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Subject: The Service Interface


I'm in the process of crafting a UML component diagram for the Service 
Description artifact, but we need to nail down the notion of Service 
Interface before I proceed.  I don't want to indulge into endless debate 
here, I just want to know what is the minimum set of service 
implementation-independent things needed in order for a consumer agent to 
communicate with a provider agent (i.e., service).

I happen to like Wikipedia's general definition of interface which states 
that "An interface defines the communication boundary between two entities, 
such as a piece of software, a hardware device, or a user."  Of course for 
the RA, we're talking about software interfaces that exist between separate 
software components that provide a mechanism by which the components 
communicate (consumer agents and provider agents/services) and not user 
interfaces per se.  We should perhaps extend that notion to physical 
interfaces as well, i.e., interfaces between hardware components because 
there is an evolving world of things like XML gateways out there.

The WSA defines a service interface as follows:  "A service interface is the 
abstract boundary that a service exposes. It defines the types of messages 
and the message exchange patterns that are involved in interacting with the 
service, together with any conditions implied by those messages."  In terms 
of relationships to other elements, it goes on to say a service interface 
defines "the messages relevant to the service."  The explanation states "A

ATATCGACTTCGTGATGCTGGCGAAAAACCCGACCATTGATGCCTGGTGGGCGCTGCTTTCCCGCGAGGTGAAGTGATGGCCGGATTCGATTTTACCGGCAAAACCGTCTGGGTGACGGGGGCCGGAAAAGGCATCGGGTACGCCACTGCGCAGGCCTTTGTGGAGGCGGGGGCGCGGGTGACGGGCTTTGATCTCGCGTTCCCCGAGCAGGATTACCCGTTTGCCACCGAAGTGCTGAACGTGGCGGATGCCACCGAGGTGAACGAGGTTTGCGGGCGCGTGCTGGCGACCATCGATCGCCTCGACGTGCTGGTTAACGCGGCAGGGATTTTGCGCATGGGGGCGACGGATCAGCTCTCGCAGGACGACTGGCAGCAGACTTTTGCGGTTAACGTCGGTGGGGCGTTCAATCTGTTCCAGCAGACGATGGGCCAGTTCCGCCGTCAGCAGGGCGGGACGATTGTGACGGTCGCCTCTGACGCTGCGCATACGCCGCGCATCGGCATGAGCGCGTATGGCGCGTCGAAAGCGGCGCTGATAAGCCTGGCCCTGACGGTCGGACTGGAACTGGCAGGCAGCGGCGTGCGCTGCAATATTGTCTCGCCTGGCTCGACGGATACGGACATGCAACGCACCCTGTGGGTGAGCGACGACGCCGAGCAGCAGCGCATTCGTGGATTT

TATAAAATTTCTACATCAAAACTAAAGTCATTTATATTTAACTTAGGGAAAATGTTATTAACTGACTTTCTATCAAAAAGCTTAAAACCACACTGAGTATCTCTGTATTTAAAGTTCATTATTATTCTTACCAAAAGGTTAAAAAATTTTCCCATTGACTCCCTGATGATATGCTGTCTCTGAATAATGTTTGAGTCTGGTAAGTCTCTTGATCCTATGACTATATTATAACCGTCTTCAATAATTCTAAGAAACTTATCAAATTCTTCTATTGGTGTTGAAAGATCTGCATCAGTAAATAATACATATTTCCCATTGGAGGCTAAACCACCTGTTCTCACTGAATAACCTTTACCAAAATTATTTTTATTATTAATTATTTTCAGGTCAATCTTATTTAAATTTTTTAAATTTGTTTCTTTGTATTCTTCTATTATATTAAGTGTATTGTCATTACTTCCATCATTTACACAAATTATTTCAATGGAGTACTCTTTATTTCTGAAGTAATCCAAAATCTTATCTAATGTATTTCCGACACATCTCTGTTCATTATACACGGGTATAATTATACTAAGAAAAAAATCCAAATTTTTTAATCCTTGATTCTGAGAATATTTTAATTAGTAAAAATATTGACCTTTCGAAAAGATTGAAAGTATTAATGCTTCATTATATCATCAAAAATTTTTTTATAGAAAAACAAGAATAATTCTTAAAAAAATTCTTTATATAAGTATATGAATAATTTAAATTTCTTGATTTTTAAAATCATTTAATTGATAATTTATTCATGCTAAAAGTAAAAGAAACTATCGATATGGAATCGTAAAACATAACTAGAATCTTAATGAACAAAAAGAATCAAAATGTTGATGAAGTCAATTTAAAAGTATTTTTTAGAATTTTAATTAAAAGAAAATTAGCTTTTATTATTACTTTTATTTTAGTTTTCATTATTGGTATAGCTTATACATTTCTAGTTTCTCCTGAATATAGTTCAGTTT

service interface defines the different types of messages that a service 
sends and receives, along with the message exchange patterns that may be 

So is only a subset of the Information Model and Behavior Model enough, 
i.e., messages and MEPs?  What about service bindings (), endpoints, 
operations, faults, etc.  Do they have a role in the service interface.  In 
other words, are these examples of service implementation-independent things 
that are necessary the consumer agent to communicate with the provider 
agent/service?  In terms of the RM and RA, are there elements of Service 
Reachability at play?

Whatever we agree on, we should be able to map to concrete examples (just to 
check our own sanity of course and not to include in the actual RA spec.) 
say one from the Web services world using WSDL 1.x and 2.0, and perhaps one 
from the CORBA IDL world.  Note that in the WSDL 2.0 world, the service 
interface defines what abstract "functionality" a Web service provides and 
the binding describes how to access the service.   In the RM and RA, we 
currently model Service Functionality separate from Service Interface.

Interested in your thoughts.  Pragmatic ones, please!


 - Jeff E., JPL

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